The Scottish Government says it will not support calls to create protest buffer zones around abortion clinics, despite being told women are being “threatened” and screamed at for seeking treatment.
Plans are being lodged at Holyrood to change the law by creating 150metre buffer zones around all abortion clinics across Scotland so women are not harassed or intimidated by anti-abortion campaigners.
In parliament on Thursday, Green MSP Gillian Mackay said some women have been called “murderers” and others told they should “get cancer”.
Despite a number of MSPs speaking in support of the proposals, women’s health minister Maree Todd says the government will not support a blanket ban on buffer zones.
She said the rights of those getting an abortion need to be balanced with the rights of those protesting.
‘I was called a teenaged murderer’
Speaking at Holyrood, Ms Mackay says the debate was not about whether or not women should have abortions, but about safe access to healthcare as a human right.
She says outside an abortion clinic or hospital is not an appropriate place to hold a protest, and says 70% of women of reproductive age live in a health board where a hospital has been targeted by anti-abortion groups in the last five years.
Pauline McNeill MSP added this includes protests outside Aberdeen Maternity Hospital and Ninewells Hospital in Dundee.
Ms Mackay quoted two women about their experiences of abuse outside such clinics.
She read: “I am a victim of sexual assault so I had to book an appointment.
“I was already blaming myself and terrified to tell anyone.
“I was 17 and completely by myself.
“There was a small group of individuals, mostly men, standing at the other side of the road and I was repeatedly called out to by one man.”
I'm really pleased to be taking this forward. Thank you to all of those who signed my motion and in particular all of those who spoke so passionately in the debate.
The hard work on this Bill starts now and I look forward to engaging with parties across the Chamber. 1/2 https://t.co/zc7XHIlmx8
— Gillian Mackay (@GillianMacMSP) November 4, 2021
She added: “When I ignored it I was called a teenaged murderer.
“I have never been pregnant, had an abortion or used contraceptive medication, but they tried to humiliate me for it.
“I felt threatened and terrified in a time when I needed protection and comfort.”
She also read: “I was pregnant with my second child and when I attempted to engage with one of them, one member of the group marched over to me.
“They were extremely aggressive, screaming in my face, and several times told me I was going to get cancer because I had disclosed I had an abortion between pregnancies.”
I was told I was going to get cancer because I had disclosed I had an abortion between pregnancies.
She added such buffer zones were already in place in Canada and Australia and in some parts of England and the USA.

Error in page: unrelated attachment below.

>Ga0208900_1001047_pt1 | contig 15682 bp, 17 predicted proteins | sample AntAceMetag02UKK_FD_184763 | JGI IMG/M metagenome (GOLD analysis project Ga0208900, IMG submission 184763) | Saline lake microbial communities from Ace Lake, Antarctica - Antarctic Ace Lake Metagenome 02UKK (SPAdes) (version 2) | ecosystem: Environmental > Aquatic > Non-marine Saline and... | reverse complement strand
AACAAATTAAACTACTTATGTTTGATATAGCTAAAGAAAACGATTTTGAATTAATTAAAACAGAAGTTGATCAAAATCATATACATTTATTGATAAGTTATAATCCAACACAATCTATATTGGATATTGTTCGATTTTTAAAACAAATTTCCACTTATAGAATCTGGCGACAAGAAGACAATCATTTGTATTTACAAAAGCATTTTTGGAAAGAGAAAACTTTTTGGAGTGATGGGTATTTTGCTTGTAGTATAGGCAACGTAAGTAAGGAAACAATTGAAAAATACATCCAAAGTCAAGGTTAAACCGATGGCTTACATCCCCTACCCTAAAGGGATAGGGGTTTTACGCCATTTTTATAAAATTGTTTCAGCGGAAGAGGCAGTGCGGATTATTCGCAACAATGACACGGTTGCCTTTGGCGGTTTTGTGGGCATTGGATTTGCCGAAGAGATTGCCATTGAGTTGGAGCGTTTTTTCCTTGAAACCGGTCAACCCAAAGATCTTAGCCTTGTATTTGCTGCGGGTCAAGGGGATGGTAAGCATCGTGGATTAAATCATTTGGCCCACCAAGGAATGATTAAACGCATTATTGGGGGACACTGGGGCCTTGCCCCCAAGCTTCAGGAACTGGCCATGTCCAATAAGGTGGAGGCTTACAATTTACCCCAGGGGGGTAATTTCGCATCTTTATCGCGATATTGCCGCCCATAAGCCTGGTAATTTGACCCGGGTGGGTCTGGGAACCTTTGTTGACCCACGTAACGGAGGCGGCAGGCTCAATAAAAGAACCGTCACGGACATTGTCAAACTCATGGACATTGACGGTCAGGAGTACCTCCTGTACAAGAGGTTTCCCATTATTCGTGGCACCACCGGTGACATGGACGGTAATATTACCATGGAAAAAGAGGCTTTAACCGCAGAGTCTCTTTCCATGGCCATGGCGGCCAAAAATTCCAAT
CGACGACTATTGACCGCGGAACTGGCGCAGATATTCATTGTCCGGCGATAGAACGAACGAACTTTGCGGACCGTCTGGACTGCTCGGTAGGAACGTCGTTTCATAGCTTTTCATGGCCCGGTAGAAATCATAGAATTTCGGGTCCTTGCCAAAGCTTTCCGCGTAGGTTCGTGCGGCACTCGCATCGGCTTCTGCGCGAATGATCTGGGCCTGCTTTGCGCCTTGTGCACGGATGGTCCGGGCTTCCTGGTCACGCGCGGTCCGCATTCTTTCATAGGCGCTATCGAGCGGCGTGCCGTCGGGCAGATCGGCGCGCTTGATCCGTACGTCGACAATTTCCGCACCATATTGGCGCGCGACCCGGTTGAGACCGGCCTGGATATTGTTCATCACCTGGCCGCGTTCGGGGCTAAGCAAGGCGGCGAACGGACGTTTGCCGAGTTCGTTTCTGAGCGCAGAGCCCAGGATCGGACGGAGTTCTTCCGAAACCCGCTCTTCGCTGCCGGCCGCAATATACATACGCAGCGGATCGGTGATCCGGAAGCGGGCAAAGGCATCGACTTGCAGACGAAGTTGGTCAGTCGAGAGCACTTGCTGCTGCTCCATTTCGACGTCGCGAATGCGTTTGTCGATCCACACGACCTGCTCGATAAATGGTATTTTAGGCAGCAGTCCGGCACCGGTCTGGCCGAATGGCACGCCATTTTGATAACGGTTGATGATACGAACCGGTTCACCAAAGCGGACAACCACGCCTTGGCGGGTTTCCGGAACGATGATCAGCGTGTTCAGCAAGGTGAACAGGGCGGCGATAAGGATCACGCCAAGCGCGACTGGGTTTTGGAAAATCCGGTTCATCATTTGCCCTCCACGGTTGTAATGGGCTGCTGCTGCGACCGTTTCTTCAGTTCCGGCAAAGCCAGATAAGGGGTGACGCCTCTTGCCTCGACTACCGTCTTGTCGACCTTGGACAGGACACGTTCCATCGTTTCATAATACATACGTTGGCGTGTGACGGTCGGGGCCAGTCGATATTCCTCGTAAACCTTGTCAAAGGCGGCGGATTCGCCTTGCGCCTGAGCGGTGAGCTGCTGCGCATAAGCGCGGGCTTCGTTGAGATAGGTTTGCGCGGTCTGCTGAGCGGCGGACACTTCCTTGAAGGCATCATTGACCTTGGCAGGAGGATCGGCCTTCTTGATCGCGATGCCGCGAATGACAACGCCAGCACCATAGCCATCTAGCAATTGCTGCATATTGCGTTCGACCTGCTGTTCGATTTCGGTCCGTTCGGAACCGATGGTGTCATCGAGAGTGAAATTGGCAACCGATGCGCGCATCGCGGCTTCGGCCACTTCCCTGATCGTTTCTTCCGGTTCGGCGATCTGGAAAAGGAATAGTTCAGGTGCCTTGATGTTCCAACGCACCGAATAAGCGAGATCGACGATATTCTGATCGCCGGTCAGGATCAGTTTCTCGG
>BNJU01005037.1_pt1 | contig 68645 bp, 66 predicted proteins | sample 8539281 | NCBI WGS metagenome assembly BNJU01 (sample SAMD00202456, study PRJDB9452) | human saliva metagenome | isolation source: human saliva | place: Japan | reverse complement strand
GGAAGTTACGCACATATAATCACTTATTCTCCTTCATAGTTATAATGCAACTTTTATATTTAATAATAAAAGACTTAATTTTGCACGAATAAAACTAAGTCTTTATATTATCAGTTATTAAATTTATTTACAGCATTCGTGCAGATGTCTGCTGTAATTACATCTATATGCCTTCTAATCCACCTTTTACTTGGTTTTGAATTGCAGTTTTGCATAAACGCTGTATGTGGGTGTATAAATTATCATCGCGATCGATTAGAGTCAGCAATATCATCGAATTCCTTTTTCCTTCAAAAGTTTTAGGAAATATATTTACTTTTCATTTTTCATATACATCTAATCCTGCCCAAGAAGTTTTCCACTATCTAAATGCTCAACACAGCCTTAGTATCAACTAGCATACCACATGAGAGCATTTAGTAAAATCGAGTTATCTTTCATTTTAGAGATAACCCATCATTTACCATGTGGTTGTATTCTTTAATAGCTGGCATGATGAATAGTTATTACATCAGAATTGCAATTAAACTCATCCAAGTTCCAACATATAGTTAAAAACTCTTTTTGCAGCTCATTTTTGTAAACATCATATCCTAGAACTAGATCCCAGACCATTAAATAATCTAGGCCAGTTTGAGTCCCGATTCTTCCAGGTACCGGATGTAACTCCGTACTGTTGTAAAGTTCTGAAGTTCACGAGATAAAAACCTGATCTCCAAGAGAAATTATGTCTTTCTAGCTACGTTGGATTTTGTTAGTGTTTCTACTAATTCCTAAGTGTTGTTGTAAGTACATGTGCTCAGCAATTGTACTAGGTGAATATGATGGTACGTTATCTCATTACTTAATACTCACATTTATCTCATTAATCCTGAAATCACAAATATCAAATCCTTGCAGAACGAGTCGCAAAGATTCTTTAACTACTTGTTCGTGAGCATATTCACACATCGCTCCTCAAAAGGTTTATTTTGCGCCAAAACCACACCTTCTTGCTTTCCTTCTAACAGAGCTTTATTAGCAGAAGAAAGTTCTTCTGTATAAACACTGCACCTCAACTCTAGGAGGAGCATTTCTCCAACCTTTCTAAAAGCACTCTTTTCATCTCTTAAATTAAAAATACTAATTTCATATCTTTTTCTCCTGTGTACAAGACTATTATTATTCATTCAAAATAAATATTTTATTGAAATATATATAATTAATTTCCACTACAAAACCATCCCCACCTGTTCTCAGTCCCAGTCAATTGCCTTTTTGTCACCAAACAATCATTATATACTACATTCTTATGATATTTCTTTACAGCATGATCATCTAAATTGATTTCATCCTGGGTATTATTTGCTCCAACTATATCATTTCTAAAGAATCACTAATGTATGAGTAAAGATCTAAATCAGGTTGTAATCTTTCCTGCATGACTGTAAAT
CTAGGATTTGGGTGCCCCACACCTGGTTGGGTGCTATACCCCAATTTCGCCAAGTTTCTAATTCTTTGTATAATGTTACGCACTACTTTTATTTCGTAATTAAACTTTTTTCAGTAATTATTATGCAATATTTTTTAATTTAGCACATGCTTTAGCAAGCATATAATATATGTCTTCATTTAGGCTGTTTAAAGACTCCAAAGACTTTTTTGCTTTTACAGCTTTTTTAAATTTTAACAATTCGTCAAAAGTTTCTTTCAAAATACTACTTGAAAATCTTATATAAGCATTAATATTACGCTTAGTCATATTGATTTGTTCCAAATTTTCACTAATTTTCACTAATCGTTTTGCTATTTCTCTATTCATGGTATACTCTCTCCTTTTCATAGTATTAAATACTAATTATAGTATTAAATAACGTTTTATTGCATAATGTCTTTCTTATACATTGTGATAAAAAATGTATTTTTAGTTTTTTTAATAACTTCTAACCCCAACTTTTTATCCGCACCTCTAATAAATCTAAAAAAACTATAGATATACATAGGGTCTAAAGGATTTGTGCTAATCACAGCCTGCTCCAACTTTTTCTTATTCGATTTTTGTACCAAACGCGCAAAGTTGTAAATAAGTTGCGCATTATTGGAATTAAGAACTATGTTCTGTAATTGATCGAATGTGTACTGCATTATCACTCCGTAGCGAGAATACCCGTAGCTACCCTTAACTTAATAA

Ms Mackay also said leaving the decision up to individual local authorities to introduce bylaws to create these buffer zones would result in a “postcode lottery”.
MSP defends anti-abortion protests
During the Holyrood debate SNP MSP John Mason said he believes life starts at conception and therefore someone needed to speak up for the unborn baby who had no voice.
He said he attended one of these demonstrations outside a hospital in Glasgow back in 2018.
Mr Mason said: “It was held across the road and the hospital occupies a huge site so it was not close to any medical facilities.
“From memory a dozen people were there saying prayers and it was not loud or aggressive.
“Police Scotland was asked if there had been any incidents and apart from two incidents in 2020, where no action was taken, there is no serious problem, so the existing laws are effective.
“One woman said she was there for the women who in their heart of hearts were not at peace going ahead with an abortion and needed a last minute sign to keep their baby.”
In response to his comments, North East Greens MSP Maggie Chapman said many women do not go to the police about their experiences, so it was not an excuse to do nothing.
Government will not support blanket ban
Responding to the debate, Ms Todd said the Scottish Government will not support a blanket ban.
She agreed people should not be harassed or intimidated when accessing healthcare and said she sympathises with the concerns Ms Mackay and others had raised.
However, Ms Todd added: “It is important that any action taken is proportionate and balances the EHCR [European Court of Human Rights] rights to accessing healthcare and the rights of those protesting.
“The Scottish Government doesn’t consider that imposing a blanket buffer zone around all abortion clinics is appropriate.”
She added: “I don’t pretend it is easy but the real message to the chamber is we will continue to seek to find a way forward.”